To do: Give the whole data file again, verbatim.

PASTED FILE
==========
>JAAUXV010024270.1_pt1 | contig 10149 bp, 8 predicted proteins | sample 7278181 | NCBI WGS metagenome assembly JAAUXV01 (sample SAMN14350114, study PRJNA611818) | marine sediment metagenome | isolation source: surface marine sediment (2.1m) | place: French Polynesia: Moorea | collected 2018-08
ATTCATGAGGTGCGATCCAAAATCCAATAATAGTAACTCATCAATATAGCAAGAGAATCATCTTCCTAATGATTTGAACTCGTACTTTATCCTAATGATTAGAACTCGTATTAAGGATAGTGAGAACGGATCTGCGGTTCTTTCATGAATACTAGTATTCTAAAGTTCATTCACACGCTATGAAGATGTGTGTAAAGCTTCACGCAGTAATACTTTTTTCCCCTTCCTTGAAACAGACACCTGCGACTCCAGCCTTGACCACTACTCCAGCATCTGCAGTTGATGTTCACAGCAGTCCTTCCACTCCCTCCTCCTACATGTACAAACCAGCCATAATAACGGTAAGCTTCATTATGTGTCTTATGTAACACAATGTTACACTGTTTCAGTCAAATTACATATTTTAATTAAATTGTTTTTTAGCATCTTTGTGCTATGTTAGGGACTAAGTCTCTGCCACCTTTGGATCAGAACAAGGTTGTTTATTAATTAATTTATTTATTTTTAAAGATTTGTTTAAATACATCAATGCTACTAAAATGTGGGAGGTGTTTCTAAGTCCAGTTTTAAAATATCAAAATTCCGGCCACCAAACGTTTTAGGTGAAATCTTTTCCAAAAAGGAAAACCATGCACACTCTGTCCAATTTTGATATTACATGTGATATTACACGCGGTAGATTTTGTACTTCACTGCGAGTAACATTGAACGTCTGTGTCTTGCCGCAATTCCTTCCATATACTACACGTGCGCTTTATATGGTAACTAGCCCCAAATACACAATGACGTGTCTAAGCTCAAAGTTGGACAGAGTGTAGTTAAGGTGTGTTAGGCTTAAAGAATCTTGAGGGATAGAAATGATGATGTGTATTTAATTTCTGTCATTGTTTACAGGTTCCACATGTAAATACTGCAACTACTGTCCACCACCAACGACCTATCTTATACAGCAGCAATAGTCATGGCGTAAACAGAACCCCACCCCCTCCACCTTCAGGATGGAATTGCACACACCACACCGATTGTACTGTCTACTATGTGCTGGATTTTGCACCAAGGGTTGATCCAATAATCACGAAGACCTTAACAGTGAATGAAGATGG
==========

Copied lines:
>JAAUXV010024270.1_pt1 | contig 10149 bp, 8 predicted proteins | sample 7278181 | NCBI WGS metagenome assembly JAAUXV01 (sample SAMN14350114, study PRJNA611818) | marine sediment metagenome | isolation source: surface marine sediment (2.1m) | place: French Polynesia: Moorea | collected 2018-08
ATTCATGAGGTGCGATCCAAAATCCAATAATAGTAACTCATCAATATAGCAAGAGAATCATCTTCCTAATGATTTGAACTCGTACTTTATCCTAATGATTAGAACTCGTATTAAGGATAGTGAGAACGGATCTGCGGTTCTTTCATGAATACTAGTATTCTAAAGTTCATTCACACGCTATGAAGATGTGTGTAAAGCTTCACGCAGTAATACTTTTTTCCCCTTCCTTGAAACAGACACCTGCGACTCCAGCCTTGACCACTACTCCAGCATCTGCAGTTGATGTTCACAGCAGTCCTTCCACTCCCTCCTCCTACATGTACAAACCAGCCATAATAACGGTAAGCTTCATTATGTGTCTTATGTAACACAATGTTACACTGTTTCAGTCAAATTACATATTTTAATTAAATTGTTTTTTAGCATCTTTGTGCTATGTTAGGGACTAAGTCTCTGCCACCTTTGGATCAGAACAAGGTTGTTTATTAATTAATTTATTTATTTTTAAAGATTTGTTTAAATACATCAATGCTACTAAAATGTGGGAGGTGTTTCTAAGTCCAGTTTTAAAATATCAAAATTCCGGCCACCAAACGTTTTAGGTGAAATCTTTTCCAAAAAGGAAAACCATGCACACTCTGTCCAATTTTGATATTACATGTGATATTACACGCGGTAGATTTTGTACTTCACTGCGAGTAACATTGAACGTCTGTGTCTTGCCGCAATTCCTTCCATATACTACACGTGCGCTTTATATGGTAACTAGCCCCAAATACACAATGACGTGTCTAAGCTCAAAGTTGGACAGAGTGTAGTTAAGGTGTGTTAGGCTTAAAGAATCTTGAGGGATAGAAATGATGATGTGTATTTAATTTCTGTCATTGTTTACAGGTTCCACATGTAAATACTGCAACTACTGTCCACCACCAACGACCTATCTTATACAGCAGCAATAGTCATGGCGTAAACAGAACCCCACCCCCTCCACCTTCAGGATGGAATTGCACACACCACACCGATTGTACTGTCTACTATGTGCTGGATTTTGCACCAAGGGTTGATCCAATAATCACGAAGACCTTAACAGTGAATGAAGATGG